A Fertile Foundation: How This Los Angeles Doctor Gives

photo: Christoph Burgstedt/shutterstock

photo: Christoph Burgstedt/shutterstock

Cappy Rothman spent his teenage years in Cuba at his father’s nightclub and casino, sometimes ferrying money between the island nation and banks back stateside in a briefcase chained to his wrist. He worked as an organizer for Jimmy Hoffa to raise extra money as a student at University of Miami before later moving to the West Coast to complete his residency at Harbor/UCLA Medical Center, University of California San Francisco, and Loma Linda University.

Rothman studied under pioneering urologist Frank Hinman, sparking an interest in the subject of infertility. In the mid-1970s, he became the first male infertility specialist in Los Angeles. And today, he’s known in some circles as the “King of Sperm,” and founder of California Cryobank, one of the largest sperm banks in the country. Rothman is also the founder of the Center for Male Reproductive Medicine & Vasectomy Reversal. In one of Rothman's early headlining moves, he was asked to save a U.S. senator's son's sperm after the son tragically died in a car crash. Rothman published the first article on postmortem sperm retrieval, and later appeared on Oprah to talk through the process.

The fertility business has exploded in recent decades, and California Cryobank was once the largest sperm bank in the world, with enough—well, seed—to repopulate the planet several times over. According to Grand View Research, a market-research firm in California, the global sperm-bank business could be worth nearly $5 billion by 2025.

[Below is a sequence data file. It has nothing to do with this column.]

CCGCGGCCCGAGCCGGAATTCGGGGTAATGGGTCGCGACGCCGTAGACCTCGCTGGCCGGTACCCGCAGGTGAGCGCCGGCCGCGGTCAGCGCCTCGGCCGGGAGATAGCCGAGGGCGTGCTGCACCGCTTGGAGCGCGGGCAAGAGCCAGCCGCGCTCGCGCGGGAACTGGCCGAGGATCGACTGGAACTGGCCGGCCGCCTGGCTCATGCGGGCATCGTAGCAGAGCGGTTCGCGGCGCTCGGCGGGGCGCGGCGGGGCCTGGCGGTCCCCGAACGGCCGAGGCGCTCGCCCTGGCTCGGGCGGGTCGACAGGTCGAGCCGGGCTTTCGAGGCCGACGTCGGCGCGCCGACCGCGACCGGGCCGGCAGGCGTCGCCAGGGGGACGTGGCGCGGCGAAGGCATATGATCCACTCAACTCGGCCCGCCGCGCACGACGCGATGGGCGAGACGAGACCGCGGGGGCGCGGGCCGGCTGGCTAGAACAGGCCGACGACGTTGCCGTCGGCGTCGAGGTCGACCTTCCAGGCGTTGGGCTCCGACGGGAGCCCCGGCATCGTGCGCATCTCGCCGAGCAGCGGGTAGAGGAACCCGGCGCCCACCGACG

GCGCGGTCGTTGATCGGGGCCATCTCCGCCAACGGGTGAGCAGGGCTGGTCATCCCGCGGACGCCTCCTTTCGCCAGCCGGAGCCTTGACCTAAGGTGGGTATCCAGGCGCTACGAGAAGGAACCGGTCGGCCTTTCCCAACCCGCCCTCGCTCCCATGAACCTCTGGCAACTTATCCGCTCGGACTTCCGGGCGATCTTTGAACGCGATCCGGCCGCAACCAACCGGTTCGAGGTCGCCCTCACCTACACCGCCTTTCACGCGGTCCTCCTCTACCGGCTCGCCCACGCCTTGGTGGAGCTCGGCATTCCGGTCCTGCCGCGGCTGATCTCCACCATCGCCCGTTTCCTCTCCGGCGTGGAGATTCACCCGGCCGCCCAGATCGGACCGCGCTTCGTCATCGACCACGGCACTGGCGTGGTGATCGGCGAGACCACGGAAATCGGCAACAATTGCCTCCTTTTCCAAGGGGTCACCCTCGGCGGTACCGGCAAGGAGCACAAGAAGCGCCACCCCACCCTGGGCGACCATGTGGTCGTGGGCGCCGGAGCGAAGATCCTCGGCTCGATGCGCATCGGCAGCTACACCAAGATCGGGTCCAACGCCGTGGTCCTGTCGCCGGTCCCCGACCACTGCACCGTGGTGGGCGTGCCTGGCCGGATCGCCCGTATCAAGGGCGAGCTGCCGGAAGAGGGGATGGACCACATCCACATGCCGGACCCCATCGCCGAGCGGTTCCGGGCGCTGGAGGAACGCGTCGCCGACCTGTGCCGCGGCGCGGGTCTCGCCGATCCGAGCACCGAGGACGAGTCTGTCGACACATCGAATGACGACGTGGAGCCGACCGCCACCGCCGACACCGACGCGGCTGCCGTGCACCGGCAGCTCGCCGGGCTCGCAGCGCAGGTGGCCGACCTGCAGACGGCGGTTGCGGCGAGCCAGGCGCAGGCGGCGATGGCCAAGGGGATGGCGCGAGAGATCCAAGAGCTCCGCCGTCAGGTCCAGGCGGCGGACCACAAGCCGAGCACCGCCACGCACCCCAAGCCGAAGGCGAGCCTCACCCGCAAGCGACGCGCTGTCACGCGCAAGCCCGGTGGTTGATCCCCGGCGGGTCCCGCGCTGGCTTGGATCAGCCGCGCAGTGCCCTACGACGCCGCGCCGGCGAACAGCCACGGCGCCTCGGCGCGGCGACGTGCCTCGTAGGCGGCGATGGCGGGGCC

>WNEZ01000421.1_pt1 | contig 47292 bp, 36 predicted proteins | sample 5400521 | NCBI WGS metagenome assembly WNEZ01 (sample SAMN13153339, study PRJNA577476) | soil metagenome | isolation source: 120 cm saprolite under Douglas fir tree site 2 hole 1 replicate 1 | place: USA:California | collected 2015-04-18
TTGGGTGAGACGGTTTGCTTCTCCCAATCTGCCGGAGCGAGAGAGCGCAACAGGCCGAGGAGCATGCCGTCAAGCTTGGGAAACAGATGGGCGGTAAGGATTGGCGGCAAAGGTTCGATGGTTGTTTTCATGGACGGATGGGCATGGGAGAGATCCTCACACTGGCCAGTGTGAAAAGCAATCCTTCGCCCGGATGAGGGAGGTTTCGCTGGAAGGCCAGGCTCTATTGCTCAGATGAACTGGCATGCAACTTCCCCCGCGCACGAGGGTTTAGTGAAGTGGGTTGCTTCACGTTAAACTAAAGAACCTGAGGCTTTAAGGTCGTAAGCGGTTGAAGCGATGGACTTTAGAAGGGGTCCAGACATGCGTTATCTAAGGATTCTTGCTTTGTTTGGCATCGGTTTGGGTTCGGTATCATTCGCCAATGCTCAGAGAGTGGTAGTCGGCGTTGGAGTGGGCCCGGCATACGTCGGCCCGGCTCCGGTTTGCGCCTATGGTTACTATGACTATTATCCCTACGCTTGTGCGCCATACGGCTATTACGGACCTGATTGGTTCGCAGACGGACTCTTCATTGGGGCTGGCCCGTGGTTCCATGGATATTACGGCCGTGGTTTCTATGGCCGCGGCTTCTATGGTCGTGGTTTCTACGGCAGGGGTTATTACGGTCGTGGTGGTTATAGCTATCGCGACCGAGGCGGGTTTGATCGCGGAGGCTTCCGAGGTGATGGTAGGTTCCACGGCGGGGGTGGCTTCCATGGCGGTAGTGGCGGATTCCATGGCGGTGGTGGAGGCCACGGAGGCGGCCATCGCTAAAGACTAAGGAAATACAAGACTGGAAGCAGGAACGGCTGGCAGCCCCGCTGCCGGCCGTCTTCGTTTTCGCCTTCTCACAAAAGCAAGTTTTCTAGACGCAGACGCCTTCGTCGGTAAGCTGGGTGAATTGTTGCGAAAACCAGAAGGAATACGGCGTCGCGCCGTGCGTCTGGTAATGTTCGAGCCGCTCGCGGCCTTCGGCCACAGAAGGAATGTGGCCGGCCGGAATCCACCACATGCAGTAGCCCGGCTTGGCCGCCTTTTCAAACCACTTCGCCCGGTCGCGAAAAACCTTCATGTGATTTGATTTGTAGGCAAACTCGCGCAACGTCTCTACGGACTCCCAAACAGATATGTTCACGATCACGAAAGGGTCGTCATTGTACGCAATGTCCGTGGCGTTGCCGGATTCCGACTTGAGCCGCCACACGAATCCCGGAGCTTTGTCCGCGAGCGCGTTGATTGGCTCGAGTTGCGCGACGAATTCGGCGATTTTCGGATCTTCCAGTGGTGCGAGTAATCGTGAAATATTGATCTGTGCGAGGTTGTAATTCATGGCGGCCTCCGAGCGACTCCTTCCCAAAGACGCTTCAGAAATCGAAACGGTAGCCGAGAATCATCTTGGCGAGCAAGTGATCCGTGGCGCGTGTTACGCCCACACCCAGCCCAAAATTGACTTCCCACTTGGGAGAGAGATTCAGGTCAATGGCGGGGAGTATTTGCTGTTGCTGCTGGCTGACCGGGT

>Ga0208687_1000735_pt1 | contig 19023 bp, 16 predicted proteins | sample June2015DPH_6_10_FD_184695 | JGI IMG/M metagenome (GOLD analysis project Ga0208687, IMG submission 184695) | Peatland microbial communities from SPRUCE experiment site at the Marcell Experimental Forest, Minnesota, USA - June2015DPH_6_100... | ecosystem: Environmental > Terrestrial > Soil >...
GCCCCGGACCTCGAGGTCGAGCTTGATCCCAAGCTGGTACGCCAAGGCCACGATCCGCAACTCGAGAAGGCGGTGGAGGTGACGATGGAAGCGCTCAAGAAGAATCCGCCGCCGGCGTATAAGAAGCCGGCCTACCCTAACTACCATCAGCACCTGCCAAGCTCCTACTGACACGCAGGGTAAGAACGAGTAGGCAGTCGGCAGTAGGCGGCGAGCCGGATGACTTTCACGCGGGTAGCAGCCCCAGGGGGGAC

Rothman is no billionaire, but it's safe to say he's made quite a bit of cash through the years, and is an example of new kinds of industries in which sizable wealth can be accumulated, often later put toward philanthropy. We're tracking a growing number of donors who've been emerging lately from health and biotech.

Rothman moves his giving through the Cappy and Beth Rothman Family Foundation, which he established with his wife Beth in 2014. In a recent year, the foundation gave away around $141,000. Unsurprisingly, reproductive health is important to this donor. Other interests include Jewish and environmental causes.

Via their foundation, the Rothmans have supported places like Children’s Hospital of Los Angeles; UCLA Urology Department (Rothman was a clinical instructor at UCLA), Fertile Action, a cancer charity working to "ensure fertile women touched by the disease can become mothers"; Camp Kesem at UCLA, the Jewish Federation of Los Angeles, Heal the Bay and LACMA. 

Unfortunately for grantseekers, the Cappy and Beth Rothman Family Foundation does not accept unsolicited proposals. Perhaps more money will move through the foundation in the coming years. Rothman is in his 80s, a time when many donors step up their giving with on an eye on their philanthropic legacy.